Press Release
November 25, 2010

Strengthening Korea-Philippines Development Cooperation
through the Multi-Industry Clusters (MIC) Project

Korea-Philippines MIC Development Cooperation Forum
25 November 2010, JW Marriot Hotel, Seoul

Senator Edgardo J. Angara
Keynote speech

With sweeping changes in the architecture of the global economy, industry clusters are now becoming more and more recognized as a paradigm for job growth and economic development.

Multi-Industry Clusters (MIC) are networks of interconnected, geographically concentrated businesses in the same industries. The MIC approach supports the creation of regional innovation clusters that leverage regions' existing competitive strengths.

This strategy also promotes networking among local enterprises, buyers, input providers, local policy makers, the academe, research institutions and other industry stakeholders.

Even the Obama administration adopts the idea of MIC. The US budget proposal for FY2011 includes several initiatives to support regional industry or innovation "clusters". It has proposed $50 million in planning and matching grants to be allocated on a competitive basis to local governments that support initiatives in knowledge-sharing, workforce training, or marketing.

Although MIC is an emerging and relatively novel initiative, the theory behind it is nothing new. The classic economic argument is this: through easier access to shared ideas and skills, clusters can produce common benefits that no single company can expect to capture by itself. This makes the common benefit larger than the private costs.

Industry clusters can produce innovation and technological breakthroughs through training and R&D projects, which may be costly for one company but more manageable if more companies collectively pursue it.

In the Philippines, MICs are identified as a major strategy for countryside development and is seen as a focused approach in investment promotion.

The primary lesson of MICs is that the strength of a national economy is reflected by the strength of its regional economies. In a developing economy like ours, it is not enough that progress is concentrated on the National Capital Region. We need to accelerate development to the countryside as well.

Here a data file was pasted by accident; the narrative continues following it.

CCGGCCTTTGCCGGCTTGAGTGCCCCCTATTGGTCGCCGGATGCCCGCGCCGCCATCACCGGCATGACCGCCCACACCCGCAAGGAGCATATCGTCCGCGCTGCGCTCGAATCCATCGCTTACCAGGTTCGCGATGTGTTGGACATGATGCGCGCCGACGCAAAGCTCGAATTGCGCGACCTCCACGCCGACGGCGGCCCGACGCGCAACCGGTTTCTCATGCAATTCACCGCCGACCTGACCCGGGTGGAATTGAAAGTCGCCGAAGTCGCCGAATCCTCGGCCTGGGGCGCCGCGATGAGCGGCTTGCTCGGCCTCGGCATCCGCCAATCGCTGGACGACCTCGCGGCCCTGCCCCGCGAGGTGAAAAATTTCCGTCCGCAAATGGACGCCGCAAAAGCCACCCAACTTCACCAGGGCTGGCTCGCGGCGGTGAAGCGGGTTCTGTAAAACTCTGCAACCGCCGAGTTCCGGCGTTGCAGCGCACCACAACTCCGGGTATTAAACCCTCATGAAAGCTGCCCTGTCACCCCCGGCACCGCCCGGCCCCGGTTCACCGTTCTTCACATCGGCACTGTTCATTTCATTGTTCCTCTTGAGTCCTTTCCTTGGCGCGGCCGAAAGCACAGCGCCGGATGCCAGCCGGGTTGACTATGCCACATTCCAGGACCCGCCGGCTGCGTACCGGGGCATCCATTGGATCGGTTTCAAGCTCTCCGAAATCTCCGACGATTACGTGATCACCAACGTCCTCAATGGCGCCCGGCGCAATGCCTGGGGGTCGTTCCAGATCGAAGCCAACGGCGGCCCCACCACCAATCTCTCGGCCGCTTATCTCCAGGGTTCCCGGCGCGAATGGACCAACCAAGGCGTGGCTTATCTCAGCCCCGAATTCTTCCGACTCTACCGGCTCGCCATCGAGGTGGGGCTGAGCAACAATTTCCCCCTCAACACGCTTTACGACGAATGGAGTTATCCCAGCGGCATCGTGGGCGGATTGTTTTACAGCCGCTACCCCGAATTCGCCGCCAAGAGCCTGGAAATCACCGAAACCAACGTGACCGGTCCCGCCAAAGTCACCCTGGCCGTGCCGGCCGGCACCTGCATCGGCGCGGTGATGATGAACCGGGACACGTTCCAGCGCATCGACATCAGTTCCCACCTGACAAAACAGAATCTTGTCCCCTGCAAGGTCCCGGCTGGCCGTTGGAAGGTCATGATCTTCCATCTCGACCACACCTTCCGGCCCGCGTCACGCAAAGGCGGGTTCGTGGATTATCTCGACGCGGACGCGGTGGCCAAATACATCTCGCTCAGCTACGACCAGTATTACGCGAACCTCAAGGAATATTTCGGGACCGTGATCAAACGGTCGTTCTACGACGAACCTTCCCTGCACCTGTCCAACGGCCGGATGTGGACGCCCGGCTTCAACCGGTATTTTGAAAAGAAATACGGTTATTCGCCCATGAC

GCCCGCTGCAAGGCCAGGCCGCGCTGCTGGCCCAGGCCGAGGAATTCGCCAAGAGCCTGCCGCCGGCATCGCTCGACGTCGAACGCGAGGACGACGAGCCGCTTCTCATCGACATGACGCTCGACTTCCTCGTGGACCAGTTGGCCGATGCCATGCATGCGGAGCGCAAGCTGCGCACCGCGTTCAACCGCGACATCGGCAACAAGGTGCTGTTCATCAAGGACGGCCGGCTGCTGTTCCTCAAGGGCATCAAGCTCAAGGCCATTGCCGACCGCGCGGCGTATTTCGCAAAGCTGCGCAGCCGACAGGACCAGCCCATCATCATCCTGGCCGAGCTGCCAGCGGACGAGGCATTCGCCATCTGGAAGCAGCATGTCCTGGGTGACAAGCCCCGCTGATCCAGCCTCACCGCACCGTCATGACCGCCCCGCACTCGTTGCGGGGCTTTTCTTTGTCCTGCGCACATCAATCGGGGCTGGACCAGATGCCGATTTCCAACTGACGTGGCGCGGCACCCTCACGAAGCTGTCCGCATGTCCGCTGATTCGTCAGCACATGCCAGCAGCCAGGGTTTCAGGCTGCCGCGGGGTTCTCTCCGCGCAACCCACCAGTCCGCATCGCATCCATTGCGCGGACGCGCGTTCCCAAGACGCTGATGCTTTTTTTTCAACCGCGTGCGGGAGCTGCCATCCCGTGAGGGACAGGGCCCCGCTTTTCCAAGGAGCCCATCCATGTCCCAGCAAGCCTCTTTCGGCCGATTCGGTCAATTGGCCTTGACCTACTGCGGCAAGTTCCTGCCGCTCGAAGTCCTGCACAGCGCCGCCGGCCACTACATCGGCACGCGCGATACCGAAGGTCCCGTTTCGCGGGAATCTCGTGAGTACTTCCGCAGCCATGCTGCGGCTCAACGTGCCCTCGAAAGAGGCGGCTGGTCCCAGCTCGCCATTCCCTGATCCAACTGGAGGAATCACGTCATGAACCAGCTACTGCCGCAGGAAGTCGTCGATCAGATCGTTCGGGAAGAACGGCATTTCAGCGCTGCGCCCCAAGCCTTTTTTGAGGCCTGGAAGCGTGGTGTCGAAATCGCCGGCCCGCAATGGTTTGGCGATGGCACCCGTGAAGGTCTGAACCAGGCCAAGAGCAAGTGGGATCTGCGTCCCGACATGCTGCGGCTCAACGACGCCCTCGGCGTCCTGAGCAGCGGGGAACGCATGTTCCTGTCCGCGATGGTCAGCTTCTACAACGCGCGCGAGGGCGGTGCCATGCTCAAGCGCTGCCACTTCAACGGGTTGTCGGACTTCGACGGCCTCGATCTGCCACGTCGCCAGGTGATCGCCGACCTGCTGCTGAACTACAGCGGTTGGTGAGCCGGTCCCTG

This is why the grant from Korea to study the feasibility of MICs in the Philippines is a necessary and fundamental step to improve symbiosis between similar but distinct industries that operate in various regions and economic zones across the Philippines.

It is also a welcome assistance to first study the effects of these clusters in our agriculture sector, and linking them to potential industries.

South Korea's success with MICs has led to productive synergism between agriculture, infrastructure, manufacturing and knowledge-based industries. In the Philippines, we expect the MICs to lead to increased farm production, along with the emergence of manufacturing sectors, increased employment and a more robust rural economy.

I believe that building MICs across the archipelago will lead to increased productivity, as well as boost the growth of small and medium enterprises.

One industry worthy of MIC investment is the Philippine mariculture industry.

The Philippines is a prime spot for investment in mariculture and fisheries because it has large pockets of production and it is strategically located at the crossroads of international export lanes.

Overall, the Philippines is the 6th top fish producing country. We are 9th globally in terms of aquaculture production and the 3rd largest producer of seaweeds.

In my home province Aurora, we have setup within the Aurora Pacific Economic Zone (APECO) a Mariculture Park that promotes fish cage farming to culture milkfish and other economically viable species such as grouper, siganids, and snapper, thereby sustaining our seas' productivity and arresting resource depletion.

The MIC and Agricultural Cooperation between our two countries can become a catalyst for agro-forestry and industrial development, which when realized can ensure food security for both Korea and the Philippines.

It can stimulate the growth of a cluster of agriculture and food-processing industries employing clean technologies. I note, in particular, the efforts of former Korean Ambassador to the Philippines, Ambassador Choi, who has originated this groundbreaking initiative.

This can be expanded to become a wider program of sustainable development of our natural resources.

I hope that this is just the starting point of a long and fruitful cooperation between Korea and the Philippines towards our common goal of national development and growth.

Thank you.

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